November 14th, it was just a usual autumn day in Wuhan--the sky was smoggy with heavy clouds; piles of fallen leaves scattered everywhere. But for Wuhan University, it was also a special day--around 30 international students gathered in the Meiyuan Playground, helping to clean up the cam-pus. This clean-up campaign, organized by the Wuhan International Students’ Union (WISU), was one of the activities held during the International Cultural Festival.
International Students cleaning on the Olympic Track Field
Not discouraged by the cloudy weather at all, these student volunteers cheerfully started their work. Divided into respective groups, they took charge of different areas on campus including the Olym-pic Track Field, the “Slope of Valentines”, the Ziqiang Avenue and, of course, the woods nearby. Some of them were sweeping and clearing up the leaves hidden in the lawn, while others were cleaning the area around the statue of Li Da, one of the great presidents of WHU. As for down and dirty work such as clearing out mud from the gutters, they also helped without any complaints. Fi-nally, through their joint efforts with the cleaning staff on campus, Meiyuan looked much prettier than before, fitting of its name (“Mei” in Chinese means beautiful).
According to Guo Li, the teacher in charge, the goal of this activity is to give international students a sense of belonging and responsibility, urging them to reconsider the value of work. Freddie, the executive president of WISU, told the journalist that this volunteer campaign could show the public that the international students are repaying the school in their own way. Apart from the cleaning campaign, participating in more community work events such as the blood drive is also under con-sideration. All in all, Freddie hoped to better illustrate the influence WISU can bring about on stu-dents’ campus lives.
Indeed, as a unique group of WHUers, the international students are increasingly making their own contributions to the university. The 30 participants who mainly come from India, Vietnam and Uganda are just representatives of the 3000 international students on campus. Maruf, a student from Afghanistan, said that he really enjoyed the process of helping others by cleaning up the campus. He also expressed his appreciation to the regular cleaning staff on campus, for they have always been doing their job perfectly. Rugare, from Zimbabwe, also had his own understanding. “Few students are familiar with us overseas students. We are a bunch of people with enthusiasm and solicitude for others. If condition permits, we would like to do something more for our university.”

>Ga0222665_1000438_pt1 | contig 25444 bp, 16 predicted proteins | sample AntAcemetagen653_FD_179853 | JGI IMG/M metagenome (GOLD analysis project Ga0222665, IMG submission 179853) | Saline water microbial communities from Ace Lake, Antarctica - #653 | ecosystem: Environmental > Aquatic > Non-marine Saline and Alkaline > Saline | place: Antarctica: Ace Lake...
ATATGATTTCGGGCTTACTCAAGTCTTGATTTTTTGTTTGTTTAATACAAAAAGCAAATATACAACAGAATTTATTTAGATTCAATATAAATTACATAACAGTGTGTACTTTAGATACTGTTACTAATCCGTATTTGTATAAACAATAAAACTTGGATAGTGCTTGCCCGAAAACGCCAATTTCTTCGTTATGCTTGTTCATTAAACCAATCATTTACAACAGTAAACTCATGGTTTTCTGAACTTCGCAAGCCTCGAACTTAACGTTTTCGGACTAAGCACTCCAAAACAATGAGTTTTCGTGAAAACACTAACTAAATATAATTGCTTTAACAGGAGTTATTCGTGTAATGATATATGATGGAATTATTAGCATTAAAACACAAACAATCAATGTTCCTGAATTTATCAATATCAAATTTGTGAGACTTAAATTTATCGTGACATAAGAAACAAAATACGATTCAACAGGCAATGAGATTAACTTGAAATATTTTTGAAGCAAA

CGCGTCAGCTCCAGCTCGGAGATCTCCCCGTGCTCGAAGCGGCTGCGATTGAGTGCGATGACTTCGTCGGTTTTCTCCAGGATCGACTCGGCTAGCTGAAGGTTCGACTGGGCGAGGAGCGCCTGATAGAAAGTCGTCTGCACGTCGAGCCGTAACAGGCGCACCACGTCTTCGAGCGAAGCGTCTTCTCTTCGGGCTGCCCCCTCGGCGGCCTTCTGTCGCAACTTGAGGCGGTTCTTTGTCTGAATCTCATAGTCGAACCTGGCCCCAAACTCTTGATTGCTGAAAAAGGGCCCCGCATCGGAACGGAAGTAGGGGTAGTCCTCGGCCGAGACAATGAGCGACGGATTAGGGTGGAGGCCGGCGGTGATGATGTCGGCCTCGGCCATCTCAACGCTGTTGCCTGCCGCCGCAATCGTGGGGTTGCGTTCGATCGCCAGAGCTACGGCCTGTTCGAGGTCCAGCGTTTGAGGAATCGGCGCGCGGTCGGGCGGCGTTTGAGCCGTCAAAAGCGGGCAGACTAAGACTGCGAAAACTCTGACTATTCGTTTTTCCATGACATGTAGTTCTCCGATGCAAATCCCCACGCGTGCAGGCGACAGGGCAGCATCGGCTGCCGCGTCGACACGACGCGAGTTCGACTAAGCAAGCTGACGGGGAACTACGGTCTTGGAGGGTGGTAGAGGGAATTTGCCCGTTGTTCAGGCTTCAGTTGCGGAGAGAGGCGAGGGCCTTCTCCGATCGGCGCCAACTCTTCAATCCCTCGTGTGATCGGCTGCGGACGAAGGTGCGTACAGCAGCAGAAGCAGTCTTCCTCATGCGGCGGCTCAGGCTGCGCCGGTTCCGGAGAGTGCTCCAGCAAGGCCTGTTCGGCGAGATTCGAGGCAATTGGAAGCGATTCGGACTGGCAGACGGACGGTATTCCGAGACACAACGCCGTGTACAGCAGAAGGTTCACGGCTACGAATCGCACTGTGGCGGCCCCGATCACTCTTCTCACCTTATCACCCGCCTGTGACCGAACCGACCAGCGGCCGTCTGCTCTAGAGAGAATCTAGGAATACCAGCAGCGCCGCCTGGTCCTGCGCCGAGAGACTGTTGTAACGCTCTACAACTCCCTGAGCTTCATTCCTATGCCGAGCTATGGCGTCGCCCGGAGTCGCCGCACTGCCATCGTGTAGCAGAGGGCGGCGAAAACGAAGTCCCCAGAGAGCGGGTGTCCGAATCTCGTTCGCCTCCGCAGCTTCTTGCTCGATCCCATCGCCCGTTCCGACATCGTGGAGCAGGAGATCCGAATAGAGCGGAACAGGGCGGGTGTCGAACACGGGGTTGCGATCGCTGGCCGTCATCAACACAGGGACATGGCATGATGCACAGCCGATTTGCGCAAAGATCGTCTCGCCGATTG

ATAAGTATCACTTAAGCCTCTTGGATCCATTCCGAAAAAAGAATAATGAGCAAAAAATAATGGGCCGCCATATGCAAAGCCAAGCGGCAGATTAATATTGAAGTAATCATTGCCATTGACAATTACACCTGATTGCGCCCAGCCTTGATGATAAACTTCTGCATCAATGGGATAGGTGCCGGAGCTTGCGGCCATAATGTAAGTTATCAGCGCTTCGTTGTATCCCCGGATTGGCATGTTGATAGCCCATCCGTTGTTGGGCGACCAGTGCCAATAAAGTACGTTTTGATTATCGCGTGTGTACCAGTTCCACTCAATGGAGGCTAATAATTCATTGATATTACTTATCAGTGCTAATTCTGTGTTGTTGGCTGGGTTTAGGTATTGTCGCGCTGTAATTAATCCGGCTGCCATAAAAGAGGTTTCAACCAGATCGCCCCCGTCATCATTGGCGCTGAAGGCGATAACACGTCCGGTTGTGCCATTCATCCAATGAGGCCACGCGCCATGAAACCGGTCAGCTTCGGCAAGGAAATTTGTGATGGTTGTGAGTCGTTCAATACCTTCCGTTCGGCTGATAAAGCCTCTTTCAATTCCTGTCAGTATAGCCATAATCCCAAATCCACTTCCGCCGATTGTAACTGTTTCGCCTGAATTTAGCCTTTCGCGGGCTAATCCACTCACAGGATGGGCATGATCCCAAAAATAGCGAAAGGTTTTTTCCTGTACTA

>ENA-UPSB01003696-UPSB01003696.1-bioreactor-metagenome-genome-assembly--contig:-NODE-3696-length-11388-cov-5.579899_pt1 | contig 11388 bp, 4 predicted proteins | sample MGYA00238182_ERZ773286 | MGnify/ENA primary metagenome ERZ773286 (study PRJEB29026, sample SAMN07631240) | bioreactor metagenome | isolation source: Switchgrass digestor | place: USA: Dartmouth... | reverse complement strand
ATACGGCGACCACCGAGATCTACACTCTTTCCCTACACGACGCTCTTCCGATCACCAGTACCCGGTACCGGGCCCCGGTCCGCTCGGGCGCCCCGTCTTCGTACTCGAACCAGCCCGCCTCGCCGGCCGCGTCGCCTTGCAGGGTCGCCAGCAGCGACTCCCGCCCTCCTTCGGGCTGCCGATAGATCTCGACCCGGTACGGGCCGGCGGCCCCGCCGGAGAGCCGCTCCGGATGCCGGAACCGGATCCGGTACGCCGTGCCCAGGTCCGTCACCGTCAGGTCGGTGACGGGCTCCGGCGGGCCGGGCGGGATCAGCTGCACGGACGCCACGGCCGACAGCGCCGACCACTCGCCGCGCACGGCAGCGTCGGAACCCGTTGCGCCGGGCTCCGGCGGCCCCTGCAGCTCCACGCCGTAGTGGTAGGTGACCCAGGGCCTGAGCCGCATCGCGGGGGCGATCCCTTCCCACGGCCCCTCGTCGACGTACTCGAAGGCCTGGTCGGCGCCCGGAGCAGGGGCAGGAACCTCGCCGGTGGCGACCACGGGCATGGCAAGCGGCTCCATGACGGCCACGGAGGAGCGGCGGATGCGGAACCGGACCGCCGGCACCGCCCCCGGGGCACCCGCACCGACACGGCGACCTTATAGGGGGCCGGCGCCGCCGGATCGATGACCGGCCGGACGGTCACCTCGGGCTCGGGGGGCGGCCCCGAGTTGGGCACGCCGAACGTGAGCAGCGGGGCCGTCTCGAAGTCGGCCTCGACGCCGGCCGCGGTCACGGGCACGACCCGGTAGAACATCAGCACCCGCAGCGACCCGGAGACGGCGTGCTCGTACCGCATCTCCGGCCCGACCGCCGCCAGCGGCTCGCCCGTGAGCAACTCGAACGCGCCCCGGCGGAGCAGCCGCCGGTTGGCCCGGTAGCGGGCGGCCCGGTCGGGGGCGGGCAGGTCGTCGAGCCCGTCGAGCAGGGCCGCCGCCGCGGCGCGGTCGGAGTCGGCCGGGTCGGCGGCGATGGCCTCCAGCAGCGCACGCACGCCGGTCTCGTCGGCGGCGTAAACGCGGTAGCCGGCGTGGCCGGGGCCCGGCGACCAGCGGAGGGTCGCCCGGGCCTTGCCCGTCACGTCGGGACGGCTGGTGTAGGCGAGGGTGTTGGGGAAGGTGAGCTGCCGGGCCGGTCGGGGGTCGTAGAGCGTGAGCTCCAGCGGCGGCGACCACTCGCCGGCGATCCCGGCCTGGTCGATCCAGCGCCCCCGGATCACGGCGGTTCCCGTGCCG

WISU has always been dedicated to assisting international students to better adapt to and fulfill their college life in Wuhan. It has hosted many meaningful events thus far, including freshman ori-entations, sports games and debate competitions in Chinese. As for the future plan, it is planning to host bigger events, becoming more active in the university. There are also several upcoming on-campus events that they are organizing or co-organizing during the WHU International Cultural Month. At that time, students coming from over 85 countries will set up stalls or give performances on stage to showcase their own culture. In additional, there is also an International Camp lasting for 7 days. Next month, WISU will hold a Language and Culture Exchange Program for students who speak different languages to communicate with each other.
The clean-up campaign is a good beginning, with its meaning extending far beyond the activity it-self. The kindness and helpfulness of the international students have delivered a positive message not only among themselves, but also toward every member of the WHU family.
The group photo of the participants
(Edited by Fang Siyuan, Wu Siying, Edmund Wai Man Lai & Hu Sijia)